35km in and my legs were already feeling really fried. I had decided that it wasn’t likely that I would have anything left for the latter part of this race, so the best I could do was keep doing what I was doing and hope my efforts might contribute to keeping another OCTTO rider’s legs a bit more fresh. So, I jumped onto another attack. This group seemed to quickly gain a bit of a gap. This little breakaway looked like it just might have the right composition of riders so that nobody would bother chasing it. Within a minute or two we had a pretty decent gap. There were 6 or 7 of us. 20 seconds up. Then 30 seconds up (so Strava tells me). Everybody seemed to be working hard and I did what I could but was already struggling to take my turn on the front. I am a useless breakaway companion. These poor riders were stuck with me. Had this breakaway lasted for more than 10 minutes, they would have probably chosen to just get off their bikes and wait for the group rather than deal with me.

The one or two teams that were NOT represented chose to chase this one down. So, after a few more KM’s it all came back together. Then, back up the hilly section which was a bit more painful this time around. Only 3 more times and over 90km to go…. I was ready for the race to end already. I felt rough. So, I drifted towards the back of the group and let the team know I was going to neglect any more chasing/attacking/bridging duties and hoped that somebody else would go on patrol near the front. They did. Now, this race had become like most others for me. I was just trying to keep my spot in the pack. It was painful and I was dreading the next few hours and I couldn’t wait for it to be over.

I saw Bozek, Tommy and Larbi all move up to the front and they all worked like animals attacking and covering moves for the next bunch of KM’s. I hid and drank my sugar water.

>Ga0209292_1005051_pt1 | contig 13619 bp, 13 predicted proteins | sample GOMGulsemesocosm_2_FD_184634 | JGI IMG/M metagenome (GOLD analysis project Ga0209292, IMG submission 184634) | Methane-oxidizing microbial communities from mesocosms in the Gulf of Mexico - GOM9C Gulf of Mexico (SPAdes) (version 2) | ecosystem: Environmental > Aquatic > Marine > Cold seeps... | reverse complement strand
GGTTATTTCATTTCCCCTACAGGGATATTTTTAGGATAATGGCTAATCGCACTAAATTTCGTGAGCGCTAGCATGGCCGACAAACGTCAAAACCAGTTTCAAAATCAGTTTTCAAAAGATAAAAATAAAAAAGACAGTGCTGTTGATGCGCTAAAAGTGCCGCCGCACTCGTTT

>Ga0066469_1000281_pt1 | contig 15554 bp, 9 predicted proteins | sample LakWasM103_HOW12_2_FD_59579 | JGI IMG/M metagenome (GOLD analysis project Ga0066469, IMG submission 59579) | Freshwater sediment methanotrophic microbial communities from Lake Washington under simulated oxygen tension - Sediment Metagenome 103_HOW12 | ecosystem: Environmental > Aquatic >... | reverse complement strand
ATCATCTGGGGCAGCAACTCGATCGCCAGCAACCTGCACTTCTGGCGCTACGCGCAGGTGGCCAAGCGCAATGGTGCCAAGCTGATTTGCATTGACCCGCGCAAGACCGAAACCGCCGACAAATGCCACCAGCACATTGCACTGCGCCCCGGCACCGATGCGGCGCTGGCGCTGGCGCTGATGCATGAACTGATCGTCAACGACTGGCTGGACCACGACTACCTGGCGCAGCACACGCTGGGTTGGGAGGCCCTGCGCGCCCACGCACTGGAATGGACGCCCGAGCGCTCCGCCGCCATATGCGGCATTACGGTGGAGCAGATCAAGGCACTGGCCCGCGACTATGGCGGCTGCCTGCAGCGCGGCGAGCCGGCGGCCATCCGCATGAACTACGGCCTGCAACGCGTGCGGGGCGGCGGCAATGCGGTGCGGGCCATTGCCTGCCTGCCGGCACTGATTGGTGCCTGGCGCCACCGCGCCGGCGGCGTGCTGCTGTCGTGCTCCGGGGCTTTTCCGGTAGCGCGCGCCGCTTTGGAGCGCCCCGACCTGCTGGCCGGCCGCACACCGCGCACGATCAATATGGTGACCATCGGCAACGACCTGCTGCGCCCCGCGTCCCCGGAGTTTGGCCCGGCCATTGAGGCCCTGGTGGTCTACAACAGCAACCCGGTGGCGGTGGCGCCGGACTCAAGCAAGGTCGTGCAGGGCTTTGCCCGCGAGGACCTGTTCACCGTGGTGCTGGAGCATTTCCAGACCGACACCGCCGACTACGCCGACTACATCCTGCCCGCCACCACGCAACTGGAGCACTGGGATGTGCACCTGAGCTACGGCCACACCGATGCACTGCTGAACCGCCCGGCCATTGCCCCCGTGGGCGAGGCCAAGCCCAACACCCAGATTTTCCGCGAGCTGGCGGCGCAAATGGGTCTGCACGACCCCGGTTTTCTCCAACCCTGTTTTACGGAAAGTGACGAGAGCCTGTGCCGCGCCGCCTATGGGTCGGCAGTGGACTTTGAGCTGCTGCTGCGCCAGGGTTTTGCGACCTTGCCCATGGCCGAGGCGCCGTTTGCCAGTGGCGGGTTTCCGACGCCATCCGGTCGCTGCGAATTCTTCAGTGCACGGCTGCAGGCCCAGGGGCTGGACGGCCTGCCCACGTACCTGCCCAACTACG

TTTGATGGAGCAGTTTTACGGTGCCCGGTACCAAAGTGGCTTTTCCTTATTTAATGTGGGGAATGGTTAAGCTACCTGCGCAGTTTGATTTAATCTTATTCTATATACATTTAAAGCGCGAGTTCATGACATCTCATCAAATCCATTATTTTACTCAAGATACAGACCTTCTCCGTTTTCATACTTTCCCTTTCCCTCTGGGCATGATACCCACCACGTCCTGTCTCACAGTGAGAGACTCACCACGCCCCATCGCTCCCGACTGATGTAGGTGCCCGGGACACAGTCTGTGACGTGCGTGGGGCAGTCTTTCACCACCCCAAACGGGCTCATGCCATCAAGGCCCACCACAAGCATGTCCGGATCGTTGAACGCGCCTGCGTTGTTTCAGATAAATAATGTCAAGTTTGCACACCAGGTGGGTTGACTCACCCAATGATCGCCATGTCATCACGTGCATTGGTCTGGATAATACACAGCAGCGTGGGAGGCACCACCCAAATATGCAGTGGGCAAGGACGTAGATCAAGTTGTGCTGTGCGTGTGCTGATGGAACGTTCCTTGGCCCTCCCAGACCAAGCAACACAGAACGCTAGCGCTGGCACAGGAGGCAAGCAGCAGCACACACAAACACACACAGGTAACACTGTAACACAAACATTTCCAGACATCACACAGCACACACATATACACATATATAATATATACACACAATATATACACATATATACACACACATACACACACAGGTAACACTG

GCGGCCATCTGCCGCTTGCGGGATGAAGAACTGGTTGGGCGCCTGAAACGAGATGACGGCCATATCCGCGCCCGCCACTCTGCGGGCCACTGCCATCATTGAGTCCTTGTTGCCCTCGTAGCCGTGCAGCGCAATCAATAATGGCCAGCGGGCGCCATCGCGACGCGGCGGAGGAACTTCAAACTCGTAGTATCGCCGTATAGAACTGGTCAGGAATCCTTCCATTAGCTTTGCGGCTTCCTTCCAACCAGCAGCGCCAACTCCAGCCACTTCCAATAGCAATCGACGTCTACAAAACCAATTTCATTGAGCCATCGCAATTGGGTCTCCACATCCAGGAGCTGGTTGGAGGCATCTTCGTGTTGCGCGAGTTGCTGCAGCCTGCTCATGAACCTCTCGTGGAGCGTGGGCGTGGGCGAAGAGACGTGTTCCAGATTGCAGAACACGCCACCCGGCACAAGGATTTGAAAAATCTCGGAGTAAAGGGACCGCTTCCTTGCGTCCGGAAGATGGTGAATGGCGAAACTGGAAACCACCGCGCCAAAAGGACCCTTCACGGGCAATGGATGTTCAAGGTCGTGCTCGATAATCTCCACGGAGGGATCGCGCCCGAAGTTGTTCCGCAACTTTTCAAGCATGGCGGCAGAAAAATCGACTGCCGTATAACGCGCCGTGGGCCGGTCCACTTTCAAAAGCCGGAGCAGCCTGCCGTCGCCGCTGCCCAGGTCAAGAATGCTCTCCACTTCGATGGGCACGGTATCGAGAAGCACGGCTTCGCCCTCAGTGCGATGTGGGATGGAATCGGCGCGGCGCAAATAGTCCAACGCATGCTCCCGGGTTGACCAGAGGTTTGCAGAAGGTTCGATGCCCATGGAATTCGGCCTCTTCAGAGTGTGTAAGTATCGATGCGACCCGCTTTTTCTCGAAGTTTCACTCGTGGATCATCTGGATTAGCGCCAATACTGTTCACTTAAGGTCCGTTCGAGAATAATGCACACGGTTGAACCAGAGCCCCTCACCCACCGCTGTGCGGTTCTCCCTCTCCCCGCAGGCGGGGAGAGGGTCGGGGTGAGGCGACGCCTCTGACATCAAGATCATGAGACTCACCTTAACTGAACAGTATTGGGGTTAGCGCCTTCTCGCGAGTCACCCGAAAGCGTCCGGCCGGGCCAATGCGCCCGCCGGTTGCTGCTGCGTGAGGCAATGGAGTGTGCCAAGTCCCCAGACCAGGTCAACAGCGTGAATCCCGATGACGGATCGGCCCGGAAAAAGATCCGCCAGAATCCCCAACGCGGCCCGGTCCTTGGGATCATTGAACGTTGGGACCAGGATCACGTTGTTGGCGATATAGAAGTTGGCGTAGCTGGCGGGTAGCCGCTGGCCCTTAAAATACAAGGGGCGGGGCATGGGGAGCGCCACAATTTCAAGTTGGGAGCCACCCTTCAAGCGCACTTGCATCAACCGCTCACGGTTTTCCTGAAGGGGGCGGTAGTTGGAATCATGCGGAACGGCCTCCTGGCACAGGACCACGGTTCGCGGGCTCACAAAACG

I can’t recall if it was this lap or the one before, but at some point Gaelen Merritt and a DC Bank dude made a wild 2 man breakaway and quickly gained a 40 second on the group. How they can do that, I will never know. Team New World seemed to do most of the work to keep the gap from growing too large.


Nearing the 3rd time up the hill I was getting worried that this might be where it would end for me. So, I used an opportune slow movement of the pack to go off the front and get a few seconds up on the group heading into the climb. By midway up the climb, riders were catching up and passing me. By the top of the climb I was barely holding onto the tail end of the group. But looking back I saw half the peleton behind me. What the heck? I recovered a bit and slowly moved up towards the front. I was the only OCTTO guy in this ‘sorta’-breakaway group of 15-20 riders. Even more oddly was that all of the big names didn’t seem to be in this group. I couldn’t quite figure out what was happening but considered it bad news non the less. I took stock of my situation. There were 75km to go and my legs were fried. I had a bit of water left, but had eaten all my non-athlete specific jube-jubes, as well as my sole cliff bar and what I really wanted to do was bail out of the race and go swimming. OCTTO’s chances weren’t looking very good at the moment.

Thankfully, after a few km’s our bizarro-sort-of-not-really-a-breakaway was caught and OCTTO’s hopes came back alive. Larbi, Tommy and Bozek were all present and looking strong. A few more KM’s in and the feed station was coming up. This was an important bottle to grab for me. Expert bottle deliverer, Joan, had my bottle in hand. I could see it from 100 meters away and zoned in. My hummingbird liquid was within reach. But, as I reached for the bottle she pulled it back. What the heck? Maybe the team really was trying to kill me. Was this some sort of conspiracy? No. Another rider was coming up behind me and had I gone further for the bottle we might have crashed. Smart move on Joan’s part but I had the feeling I was going to be thirsty soon. Bozek offered me a bottle, but at the time I felt I had enough to last me another round of torture. I soon realised I had lied to him and myself. My “full” bottle was basically an “empty” bottle.